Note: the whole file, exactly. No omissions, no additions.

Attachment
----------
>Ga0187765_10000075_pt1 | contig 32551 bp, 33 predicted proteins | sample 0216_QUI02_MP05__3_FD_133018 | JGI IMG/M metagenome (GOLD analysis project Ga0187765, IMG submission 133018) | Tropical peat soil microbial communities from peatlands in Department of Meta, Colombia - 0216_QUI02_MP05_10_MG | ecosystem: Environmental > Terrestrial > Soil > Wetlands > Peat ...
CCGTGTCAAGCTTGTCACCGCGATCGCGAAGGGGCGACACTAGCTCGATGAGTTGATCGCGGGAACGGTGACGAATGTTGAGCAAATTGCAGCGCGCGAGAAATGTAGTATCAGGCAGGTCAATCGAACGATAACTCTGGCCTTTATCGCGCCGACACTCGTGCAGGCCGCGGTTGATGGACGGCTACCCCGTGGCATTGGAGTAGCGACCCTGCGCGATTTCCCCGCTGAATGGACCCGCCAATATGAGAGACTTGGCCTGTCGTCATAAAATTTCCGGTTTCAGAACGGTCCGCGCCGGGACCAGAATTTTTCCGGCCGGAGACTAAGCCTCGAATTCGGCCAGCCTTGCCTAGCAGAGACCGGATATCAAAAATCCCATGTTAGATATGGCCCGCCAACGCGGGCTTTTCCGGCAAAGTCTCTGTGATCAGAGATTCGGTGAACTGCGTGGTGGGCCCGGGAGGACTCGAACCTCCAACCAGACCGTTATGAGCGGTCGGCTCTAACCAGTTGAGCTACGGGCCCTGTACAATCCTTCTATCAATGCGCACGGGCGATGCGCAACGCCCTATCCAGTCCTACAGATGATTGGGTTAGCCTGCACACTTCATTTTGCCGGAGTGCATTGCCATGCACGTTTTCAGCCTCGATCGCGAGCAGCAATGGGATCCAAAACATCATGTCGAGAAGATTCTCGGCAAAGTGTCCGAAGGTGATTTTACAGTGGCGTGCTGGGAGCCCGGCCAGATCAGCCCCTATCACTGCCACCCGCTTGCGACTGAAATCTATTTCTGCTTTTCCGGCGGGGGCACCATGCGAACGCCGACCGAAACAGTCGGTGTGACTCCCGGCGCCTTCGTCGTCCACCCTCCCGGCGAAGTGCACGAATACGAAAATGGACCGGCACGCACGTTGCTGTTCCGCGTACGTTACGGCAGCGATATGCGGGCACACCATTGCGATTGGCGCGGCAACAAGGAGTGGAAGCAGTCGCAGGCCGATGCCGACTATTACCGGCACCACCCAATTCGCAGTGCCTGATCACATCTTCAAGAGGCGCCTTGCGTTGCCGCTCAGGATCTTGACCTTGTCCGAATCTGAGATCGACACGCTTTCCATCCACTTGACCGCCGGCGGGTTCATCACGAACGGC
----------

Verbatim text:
>Ga0187765_10000075_pt1 | contig 32551 bp, 33 predicted proteins | sample 0216_QUI02_MP05__3_FD_133018 | JGI IMG/M metagenome (GOLD analysis project Ga0187765, IMG submission 133018) | Tropical peat soil microbial communities from peatlands in Department of Meta, Colombia - 0216_QUI02_MP05_10_MG | ecosystem: Environmental > Terrestrial > Soil > Wetlands > Peat ...
CCGTGTCAAGCTTGTCACCGCGATCGCGAAGGGGCGACACTAGCTCGATGAGTTGATCGCGGGAACGGTGACGAATGTTGAGCAAATTGCAGCGCGCGAGAAATGTAGTATCAGGCAGGTCAATCGAACGATAACTCTGGCCTTTATCGCGCCGACACTCGTGCAGGCCGCGGTTGATGGACGGCTACCCCGTGGCATTGGAGTAGCGACCCTGCGCGATTTCCCCGCTGAATGGACCCGCCAATATGAGAGACTTGGCCTGTCGTCATAAAATTTCCGGTTTCAGAACGGTCCGCGCCGGGACCAGAATTTTTCCGGCCGGAGACTAAGCCTCGAATTCGGCCAGCCTTGCCTAGCAGAGACCGGATATCAAAAATCCCATGTTAGATATGGCCCGCCAACGCGGGCTTTTCCGGCAAAGTCTCTGTGATCAGAGATTCGGTGAACTGCGTGGTGGGCCCGGGAGGACTCGAACCTCCAACCAGACCGTTATGAGCGGTCGGCTCTAACCAGTTGAGCTACGGGCCCTGTACAATCCTTCTATCAATGCGCACGGGCGATGCGCAACGCCCTATCCAGTCCTACAGATGATTGGGTTAGCCTGCACACTTCATTTTGCCGGAGTGCATTGCCATGCACGTTTTCAGCCTCGATCGCGAGCAGCAATGGGATCCAAAACATCATGTCGAGAAGATTCTCGGCAAAGTGTCCGAAGGTGATTTTACAGTGGCGTGCTGGGAGCCCGGCCAGATCAGCCCCTATCACTGCCACCCGCTTGCGACTGAAATCTATTTCTGCTTTTCCGGCGGGGGCACCATGCGAACGCCGACCGAAACAGTCGGTGTGACTCCCGGCGCCTTCGTCGTCCACCCTCCCGGCGAAGTGCACGAATACGAAAATGGACCGGCACGCACGTTGCTGTTCCGCGTACGTTACGGCAGCGATATGCGGGCACACCATTGCGATTGGCGCGGCAACAAGGAGTGGAAGCAGTCGCAGGCCGATGCCGACTATTACCGGCACCACCCAATTCGCAGTGCCTGATCACATCTTCAAGAGGCGCCTTGCGTTGCCGCTCAGGATCTTGACCTTGTCCGAATCTGAGATCGACACGCTTTCCATCCACTTGACCGCCGGCGGGTTCATCACGAACGGC